concert reviews

Brooks & Dunn and Alan Jackson at Nissan Pavilion, Bristow, VA, Sunday 10 June 2007

While Brooks & Dunn and Alan Jackson entertained the Nissan Pavilion crowd on Sunday night by trotting out their hits, the two acts had wildly different styles.

Brooks & Dunn's opening set emphasized the duo's raucous energy and rock-flavored songs, from the howling "Hillbilly Deluxe" to the predictably patriotic "Only in America." A few slower ballads showcased Ronnie Dunn's swoon-inducing voice (his a cappella ending to "Neon Moon" was surprisingly robust), but those calmer moments were regrettably rare in the hour-long set.

By contrast, Jackson delivered a more sedate performance, barely moving as he crooned his elegant numbers. Lyrics that touched upon rowdier moments ("It's Five O'Clock Somewhere," "Chattahoochee") were tempered with a restraint that relied more on his twangy voice than a showy presentation.

Even the women in their songs came from different sides of the tracks: Brooks & Dunn highlighted sexy women who brazenly ask for what they want -- "Rock My World (Little Country Girl)," "Play Something Country" -- while Jackson paid tribute to a deeper love, rather than lust. The tender ballad "Remember When" and the serene "Like Red on a Rose" each reflected the affections shown in the family videos projected behind him.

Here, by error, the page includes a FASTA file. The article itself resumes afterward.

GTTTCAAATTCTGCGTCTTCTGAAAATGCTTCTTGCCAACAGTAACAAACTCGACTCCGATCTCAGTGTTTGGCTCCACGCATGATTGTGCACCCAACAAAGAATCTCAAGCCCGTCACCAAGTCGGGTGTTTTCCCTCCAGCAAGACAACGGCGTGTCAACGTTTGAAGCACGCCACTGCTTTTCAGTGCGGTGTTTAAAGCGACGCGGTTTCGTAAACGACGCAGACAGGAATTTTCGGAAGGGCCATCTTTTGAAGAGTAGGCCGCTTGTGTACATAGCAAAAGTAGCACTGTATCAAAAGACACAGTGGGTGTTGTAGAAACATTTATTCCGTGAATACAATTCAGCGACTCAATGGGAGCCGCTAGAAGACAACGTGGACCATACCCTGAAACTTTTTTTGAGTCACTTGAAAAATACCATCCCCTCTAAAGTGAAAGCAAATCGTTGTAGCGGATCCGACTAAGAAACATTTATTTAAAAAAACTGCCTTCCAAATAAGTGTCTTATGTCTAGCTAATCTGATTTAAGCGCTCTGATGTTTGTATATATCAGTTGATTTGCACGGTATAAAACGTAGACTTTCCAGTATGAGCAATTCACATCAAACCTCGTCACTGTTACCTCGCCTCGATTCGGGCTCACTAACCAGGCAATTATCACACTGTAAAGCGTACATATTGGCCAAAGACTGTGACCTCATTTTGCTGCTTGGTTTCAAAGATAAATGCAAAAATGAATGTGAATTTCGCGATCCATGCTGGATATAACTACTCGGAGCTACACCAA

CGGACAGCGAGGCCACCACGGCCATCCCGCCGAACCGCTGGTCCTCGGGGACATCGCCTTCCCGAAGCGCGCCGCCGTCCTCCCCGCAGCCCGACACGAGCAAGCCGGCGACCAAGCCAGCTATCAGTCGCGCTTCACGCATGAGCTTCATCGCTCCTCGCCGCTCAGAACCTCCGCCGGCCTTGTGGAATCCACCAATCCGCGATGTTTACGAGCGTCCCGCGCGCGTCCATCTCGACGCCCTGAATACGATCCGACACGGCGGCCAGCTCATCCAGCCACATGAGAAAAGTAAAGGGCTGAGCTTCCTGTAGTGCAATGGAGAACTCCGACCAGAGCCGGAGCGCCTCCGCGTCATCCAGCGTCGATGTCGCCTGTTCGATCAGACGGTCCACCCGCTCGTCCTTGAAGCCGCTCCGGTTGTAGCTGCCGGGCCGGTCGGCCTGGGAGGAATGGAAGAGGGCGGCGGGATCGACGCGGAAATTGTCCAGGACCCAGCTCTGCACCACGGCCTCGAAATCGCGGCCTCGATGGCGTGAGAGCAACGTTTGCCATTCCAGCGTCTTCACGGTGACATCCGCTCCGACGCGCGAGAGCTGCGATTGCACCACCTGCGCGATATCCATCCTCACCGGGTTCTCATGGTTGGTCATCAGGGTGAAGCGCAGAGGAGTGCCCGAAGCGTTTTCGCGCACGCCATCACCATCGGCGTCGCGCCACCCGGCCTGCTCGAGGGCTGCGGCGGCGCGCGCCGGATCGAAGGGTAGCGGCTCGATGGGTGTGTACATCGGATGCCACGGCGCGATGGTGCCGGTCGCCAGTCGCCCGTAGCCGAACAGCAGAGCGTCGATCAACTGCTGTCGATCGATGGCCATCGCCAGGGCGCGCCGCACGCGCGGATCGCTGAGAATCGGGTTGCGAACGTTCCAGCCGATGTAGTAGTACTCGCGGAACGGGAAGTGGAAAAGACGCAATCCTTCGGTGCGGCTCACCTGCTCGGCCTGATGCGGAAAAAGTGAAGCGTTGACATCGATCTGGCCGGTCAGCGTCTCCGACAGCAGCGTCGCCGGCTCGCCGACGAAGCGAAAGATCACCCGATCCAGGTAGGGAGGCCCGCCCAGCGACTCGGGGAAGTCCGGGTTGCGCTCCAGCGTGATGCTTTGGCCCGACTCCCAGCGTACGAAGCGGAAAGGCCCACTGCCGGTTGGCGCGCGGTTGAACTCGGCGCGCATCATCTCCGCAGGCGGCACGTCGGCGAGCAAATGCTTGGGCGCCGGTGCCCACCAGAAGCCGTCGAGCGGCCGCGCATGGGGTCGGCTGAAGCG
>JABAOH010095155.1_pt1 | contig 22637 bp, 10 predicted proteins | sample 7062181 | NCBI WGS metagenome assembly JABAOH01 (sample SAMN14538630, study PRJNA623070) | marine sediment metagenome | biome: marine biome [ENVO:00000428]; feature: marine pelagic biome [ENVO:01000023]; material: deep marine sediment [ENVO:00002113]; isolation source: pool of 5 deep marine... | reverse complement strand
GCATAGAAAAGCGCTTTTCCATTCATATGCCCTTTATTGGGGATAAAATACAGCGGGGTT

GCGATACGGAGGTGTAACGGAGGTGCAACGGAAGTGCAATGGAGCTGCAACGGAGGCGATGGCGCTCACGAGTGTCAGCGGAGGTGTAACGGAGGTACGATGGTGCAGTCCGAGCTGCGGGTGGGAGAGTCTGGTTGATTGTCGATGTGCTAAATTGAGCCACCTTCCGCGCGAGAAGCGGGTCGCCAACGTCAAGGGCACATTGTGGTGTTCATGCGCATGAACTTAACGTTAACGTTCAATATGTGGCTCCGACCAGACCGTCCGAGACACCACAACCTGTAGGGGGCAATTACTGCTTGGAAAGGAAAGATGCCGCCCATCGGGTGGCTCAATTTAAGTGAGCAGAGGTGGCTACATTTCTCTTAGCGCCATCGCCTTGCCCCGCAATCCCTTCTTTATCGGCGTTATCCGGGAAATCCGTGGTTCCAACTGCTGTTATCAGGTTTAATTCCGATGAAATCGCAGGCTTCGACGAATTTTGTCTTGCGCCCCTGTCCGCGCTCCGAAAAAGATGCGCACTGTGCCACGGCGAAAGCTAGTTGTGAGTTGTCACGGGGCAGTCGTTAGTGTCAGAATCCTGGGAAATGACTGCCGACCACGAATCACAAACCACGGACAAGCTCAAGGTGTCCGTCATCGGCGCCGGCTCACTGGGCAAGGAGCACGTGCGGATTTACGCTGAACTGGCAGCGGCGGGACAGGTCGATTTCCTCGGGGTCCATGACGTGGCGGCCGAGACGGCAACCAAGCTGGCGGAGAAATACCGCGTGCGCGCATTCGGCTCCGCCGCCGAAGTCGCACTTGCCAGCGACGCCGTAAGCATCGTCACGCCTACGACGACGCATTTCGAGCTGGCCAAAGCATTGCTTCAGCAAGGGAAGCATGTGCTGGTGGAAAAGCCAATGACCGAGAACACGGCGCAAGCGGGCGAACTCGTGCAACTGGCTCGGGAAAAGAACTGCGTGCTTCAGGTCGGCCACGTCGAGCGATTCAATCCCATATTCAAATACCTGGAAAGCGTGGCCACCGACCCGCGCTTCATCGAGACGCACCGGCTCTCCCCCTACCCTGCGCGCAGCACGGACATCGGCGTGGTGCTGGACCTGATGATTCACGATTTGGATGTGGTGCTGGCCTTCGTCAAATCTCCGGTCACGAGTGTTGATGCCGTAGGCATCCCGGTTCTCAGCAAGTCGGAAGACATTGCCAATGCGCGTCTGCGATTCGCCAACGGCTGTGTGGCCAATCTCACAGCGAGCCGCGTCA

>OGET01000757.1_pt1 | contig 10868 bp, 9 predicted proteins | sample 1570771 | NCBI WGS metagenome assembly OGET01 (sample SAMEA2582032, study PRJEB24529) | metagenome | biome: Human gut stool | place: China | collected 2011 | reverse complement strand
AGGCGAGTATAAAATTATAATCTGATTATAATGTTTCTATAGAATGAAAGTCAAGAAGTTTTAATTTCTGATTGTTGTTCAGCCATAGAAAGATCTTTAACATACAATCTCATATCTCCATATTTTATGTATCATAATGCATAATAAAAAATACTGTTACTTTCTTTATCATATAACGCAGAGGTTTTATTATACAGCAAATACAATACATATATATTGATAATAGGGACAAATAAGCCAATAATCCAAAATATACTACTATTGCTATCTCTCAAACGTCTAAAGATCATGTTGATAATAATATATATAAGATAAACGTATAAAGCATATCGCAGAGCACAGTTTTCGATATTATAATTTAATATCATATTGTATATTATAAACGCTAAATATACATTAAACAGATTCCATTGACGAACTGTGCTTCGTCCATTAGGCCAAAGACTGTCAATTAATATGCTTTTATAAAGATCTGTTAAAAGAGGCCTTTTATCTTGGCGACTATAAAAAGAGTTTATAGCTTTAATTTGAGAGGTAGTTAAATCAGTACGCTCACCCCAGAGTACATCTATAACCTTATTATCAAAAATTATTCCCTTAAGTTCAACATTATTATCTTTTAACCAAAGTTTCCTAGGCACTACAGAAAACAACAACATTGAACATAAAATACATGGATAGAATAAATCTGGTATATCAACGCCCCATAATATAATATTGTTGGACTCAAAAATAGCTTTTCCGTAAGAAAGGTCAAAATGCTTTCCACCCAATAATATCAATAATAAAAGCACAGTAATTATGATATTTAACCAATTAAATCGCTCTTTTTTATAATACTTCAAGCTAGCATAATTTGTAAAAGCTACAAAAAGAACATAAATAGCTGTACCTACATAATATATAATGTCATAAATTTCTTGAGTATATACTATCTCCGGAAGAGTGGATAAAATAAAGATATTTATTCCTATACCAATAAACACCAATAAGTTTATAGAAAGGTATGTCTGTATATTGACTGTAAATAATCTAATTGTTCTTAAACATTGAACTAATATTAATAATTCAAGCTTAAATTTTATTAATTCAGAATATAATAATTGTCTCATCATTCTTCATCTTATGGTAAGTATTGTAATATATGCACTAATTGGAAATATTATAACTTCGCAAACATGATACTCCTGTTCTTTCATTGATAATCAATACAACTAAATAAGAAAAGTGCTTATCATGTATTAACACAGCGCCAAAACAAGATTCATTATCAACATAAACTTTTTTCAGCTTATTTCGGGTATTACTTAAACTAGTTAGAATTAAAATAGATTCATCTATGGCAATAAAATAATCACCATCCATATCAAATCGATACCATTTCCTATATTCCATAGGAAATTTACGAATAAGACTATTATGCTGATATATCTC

The performers' styles collided during the encore, when Brooks & Dunn joined Jackson for a rendition of "Big Boss Man." Kix Brooks's blazing harmonica and growling vocals balanced Jackson's more staid delivery, showing that perhaps their approaches work best when blended together.

-- Catherine P. Lewis

.: Originally published: The Washington Post, 12 June 2007; Page C05
.: Selected discography: Like Red on a Rose (Alan Jackson, 2006); What I Do (Alan Jackson, 2004); Don't Rock the Jukebox (Alan Jackson, 1991); Hillbilly Deluxe (Brooks & Dunn, 2005); Red Dirt Road (Brooks & Dunn, 2003).